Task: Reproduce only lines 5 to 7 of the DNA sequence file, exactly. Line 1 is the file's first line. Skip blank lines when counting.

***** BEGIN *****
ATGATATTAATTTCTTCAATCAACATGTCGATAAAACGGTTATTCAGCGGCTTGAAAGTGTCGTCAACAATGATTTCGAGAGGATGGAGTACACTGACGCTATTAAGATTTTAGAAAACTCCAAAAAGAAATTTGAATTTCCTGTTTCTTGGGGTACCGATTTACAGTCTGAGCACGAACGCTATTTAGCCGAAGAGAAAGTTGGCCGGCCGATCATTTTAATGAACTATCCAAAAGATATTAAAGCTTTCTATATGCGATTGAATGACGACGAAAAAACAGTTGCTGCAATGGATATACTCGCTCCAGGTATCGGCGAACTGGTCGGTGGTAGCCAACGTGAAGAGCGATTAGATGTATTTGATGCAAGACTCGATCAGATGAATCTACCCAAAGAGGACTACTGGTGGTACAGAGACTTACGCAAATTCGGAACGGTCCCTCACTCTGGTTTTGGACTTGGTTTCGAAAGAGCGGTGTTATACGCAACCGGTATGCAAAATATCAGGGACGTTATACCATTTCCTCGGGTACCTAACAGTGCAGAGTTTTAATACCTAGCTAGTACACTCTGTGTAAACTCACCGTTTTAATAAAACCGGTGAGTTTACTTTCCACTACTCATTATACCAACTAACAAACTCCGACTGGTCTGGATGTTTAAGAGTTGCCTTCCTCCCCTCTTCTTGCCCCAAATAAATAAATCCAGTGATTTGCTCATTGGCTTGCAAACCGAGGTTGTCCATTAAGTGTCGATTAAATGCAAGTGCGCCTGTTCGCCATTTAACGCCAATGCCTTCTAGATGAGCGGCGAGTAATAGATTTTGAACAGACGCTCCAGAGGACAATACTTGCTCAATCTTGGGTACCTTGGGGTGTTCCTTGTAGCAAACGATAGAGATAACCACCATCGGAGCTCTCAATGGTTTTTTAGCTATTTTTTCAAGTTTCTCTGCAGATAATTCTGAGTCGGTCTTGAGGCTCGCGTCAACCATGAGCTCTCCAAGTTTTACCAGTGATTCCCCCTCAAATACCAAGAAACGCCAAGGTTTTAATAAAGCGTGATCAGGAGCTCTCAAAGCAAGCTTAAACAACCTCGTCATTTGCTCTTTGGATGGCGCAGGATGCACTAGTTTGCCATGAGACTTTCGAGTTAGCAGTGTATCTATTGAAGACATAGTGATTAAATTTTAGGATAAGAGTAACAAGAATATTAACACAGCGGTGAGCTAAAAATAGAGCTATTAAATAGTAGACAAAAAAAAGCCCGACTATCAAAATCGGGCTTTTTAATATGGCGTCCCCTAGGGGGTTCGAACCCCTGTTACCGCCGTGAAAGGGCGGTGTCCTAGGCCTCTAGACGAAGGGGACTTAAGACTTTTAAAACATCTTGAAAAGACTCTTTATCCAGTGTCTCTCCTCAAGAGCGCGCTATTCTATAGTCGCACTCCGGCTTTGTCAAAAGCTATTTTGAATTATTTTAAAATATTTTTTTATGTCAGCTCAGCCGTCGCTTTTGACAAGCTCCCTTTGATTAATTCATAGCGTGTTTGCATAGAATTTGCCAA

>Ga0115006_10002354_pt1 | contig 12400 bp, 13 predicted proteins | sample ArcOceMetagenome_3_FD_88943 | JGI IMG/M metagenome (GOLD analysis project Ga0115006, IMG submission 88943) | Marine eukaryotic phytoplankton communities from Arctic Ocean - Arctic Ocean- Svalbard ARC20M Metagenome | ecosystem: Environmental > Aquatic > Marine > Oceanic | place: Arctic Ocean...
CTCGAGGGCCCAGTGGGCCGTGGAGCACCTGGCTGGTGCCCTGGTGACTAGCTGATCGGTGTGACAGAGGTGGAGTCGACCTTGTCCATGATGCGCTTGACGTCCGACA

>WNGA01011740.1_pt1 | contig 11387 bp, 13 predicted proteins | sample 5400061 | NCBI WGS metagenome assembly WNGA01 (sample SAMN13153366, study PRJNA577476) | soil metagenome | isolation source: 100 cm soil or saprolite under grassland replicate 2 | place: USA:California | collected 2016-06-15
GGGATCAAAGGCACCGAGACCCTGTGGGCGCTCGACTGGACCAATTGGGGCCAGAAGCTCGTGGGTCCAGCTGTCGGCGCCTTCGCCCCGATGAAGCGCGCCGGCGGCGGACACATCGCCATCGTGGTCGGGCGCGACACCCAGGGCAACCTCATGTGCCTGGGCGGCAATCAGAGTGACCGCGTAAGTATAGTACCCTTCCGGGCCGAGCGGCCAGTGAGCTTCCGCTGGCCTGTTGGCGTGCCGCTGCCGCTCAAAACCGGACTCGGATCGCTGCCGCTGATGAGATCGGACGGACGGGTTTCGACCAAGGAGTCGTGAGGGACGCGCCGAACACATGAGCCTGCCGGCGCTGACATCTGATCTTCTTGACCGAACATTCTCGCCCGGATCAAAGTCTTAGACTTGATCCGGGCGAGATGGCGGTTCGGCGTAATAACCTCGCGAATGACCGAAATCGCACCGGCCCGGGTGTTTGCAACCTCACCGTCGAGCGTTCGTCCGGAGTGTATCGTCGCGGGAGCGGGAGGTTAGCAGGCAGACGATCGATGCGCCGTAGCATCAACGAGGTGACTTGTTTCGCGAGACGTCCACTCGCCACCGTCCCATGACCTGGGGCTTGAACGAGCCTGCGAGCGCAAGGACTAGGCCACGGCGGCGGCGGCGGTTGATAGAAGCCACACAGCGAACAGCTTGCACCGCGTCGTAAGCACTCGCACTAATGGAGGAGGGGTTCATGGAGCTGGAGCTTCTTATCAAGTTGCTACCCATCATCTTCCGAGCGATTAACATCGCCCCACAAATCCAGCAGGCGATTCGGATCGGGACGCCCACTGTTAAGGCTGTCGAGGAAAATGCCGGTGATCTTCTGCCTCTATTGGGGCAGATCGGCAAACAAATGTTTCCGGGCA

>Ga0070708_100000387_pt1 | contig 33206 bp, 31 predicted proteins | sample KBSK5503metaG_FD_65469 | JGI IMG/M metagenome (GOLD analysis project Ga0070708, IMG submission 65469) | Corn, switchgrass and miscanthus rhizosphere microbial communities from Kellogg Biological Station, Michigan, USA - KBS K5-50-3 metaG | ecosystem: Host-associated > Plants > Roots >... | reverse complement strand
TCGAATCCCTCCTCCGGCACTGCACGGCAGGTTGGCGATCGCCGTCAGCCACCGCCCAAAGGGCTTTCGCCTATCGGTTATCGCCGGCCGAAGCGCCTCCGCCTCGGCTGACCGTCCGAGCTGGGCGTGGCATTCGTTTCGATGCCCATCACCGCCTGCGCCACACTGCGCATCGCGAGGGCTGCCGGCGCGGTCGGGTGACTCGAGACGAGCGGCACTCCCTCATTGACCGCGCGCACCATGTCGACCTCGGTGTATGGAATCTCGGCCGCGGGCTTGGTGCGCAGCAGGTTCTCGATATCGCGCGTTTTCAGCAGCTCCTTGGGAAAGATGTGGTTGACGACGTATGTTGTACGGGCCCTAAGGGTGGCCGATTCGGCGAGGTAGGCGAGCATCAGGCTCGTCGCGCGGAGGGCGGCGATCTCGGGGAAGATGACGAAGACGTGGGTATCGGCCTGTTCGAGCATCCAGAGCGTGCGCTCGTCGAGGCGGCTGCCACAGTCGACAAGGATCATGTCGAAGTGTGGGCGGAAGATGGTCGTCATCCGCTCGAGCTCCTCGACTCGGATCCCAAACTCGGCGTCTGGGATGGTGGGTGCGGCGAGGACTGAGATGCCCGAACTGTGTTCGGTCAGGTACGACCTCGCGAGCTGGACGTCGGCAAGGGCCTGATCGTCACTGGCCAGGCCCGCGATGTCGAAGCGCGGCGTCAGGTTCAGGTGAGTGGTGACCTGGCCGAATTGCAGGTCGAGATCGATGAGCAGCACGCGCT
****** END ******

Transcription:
GGGATCAAAGGCACCGAGACCCTGTGGGCGCTCGACTGGACCAATTGGGGCCAGAAGCTCGTGGGTCCAGCTGTCGGCGCCTTCGCCCCGATGAAGCGCGCCGGCGGCGGACACATCGCCATCGTGGTCGGGCGCGACACCCAGGGCAACCTCATGTGCCTGGGCGGCAATCAGAGTGACCGCGTAAGTATAGTACCCTTCCGGGCCGAGCGGCCAGTGAGCTTCCGCTGGCCTGTTGGCGTGCCGCTGCCGCTCAAAACCGGACTCGGATCGCTGCCGCTGATGAGATCGGACGGACGGGTTTCGACCAAGGAGTCGTGAGGGACGCGCCGAACACATGAGCCTGCCGGCGCTGACATCTGATCTTCTTGACCGAACATTCTCGCCCGGATCAAAGTCTTAGACTTGATCCGGGCGAGATGGCGGTTCGGCGTAATAACCTCGCGAATGACCGAAATCGCACCGGCCCGGGTGTTTGCAACCTCACCGTCGAGCGTTCGTCCGGAGTGTATCGTCGCGGGAGCGGGAGGTTAGCAGGCAGACGATCGATGCGCCGTAGCATCAACGAGGTGACTTGTTTCGCGAGACGTCCACTCGCCACCGTCCCATGACCTGGGGCTTGAACGAGCCTGCGAGCGCAAGGACTAGGCCACGGCGGCGGCGGCGGTTGATAGAAGCCACACAGCGAACAGCTTGCACCGCGTCGTAAGCACTCGCACTAATGGAGGAGGGGTTCATGGAGCTGGAGCTTCTTATCAAGTTGCTACCCATCATCTTCCGAGCGATTAACATCGCCCCACAAATCCAGCAGGCGATTCGGATCGGGACGCCCACTGTTAAGGCTGTCGAGGAAAATGCCGGTGATCTTCTGCCTCTATTGGGGCAGATCGGCAAACAAATGTTTCCGGGCA

>Ga0070708_100000387_pt1 | contig 33206 bp, 31 predicted proteins | sample KBSK5503metaG_FD_65469 | JGI IMG/M metagenome (GOLD analysis project Ga0070708, IMG submission 65469) | Corn, switchgrass and miscanthus rhizosphere microbial communities from Kellogg Biological Station, Michigan, USA - KBS K5-50-3 metaG | ecosystem: Host-associated > Plants > Roots >... | reverse complement strand
TCGAATCCCTCCTCCGGCACTGCACGGCAGGTTGGCGATCGCCGTCAGCCACCGCCCAAAGGGCTTTCGCCTATCGGTTATCGCCGGCCGAAGCGCCTCCGCCTCGGCTGACCGTCCGAGCTGGGCGTGGCATTCGTTTCGATGCCCATCACCGCCTGCGCCACACTGCGCATCGCGAGGGCTGCCGGCGCGGTCGGGTGACTCGAGACGAGCGGCACTCCCTCATTGACCGCGCGCACCATGTCGACCTCGGTGTATGGAATCTCGGCCGCGGGCTTGGTGCGCAGCAGGTTCTCGATATCGCGCGTTTTCAGCAGCTCCTTGGGAAAGATGTGGTTGACGACGTATGTTGTACGGGCCCTAAGGGTGGCCGATTCGGCGAGGTAGGCGAGCATCAGGCTCGTCGCGCGGAGGGCGGCGATCTCGGGGAAGATGACGAAGACGTGGGTATCGGCCTGTTCGAGCATCCAGAGCGTGCGCTCGTCGAGGCGGCTGCCACAGTCGACAAGGATCATGTCGAAGTGTGGGCGGAAGATGGTCGTCATCCGCTCGAGCTCCTCGACTCGGATCCCAAACTCGGCGTCTGGGATGGTGGGTGCGGCGAGGACTGAGATGCCCGAACTGTGTTCGGTCAGGTACGACCTCGCGAGCTGGACGTCGGCAAGGGCCTGATCGTCACTGGCCAGGCCCGCGATGTCGAAGCGCGGCGTCAGGTTCAGGTGAGTGGTGACCTGGCCGAATTGCAGGTCGAGATCGATGAGCAGCACGCGCT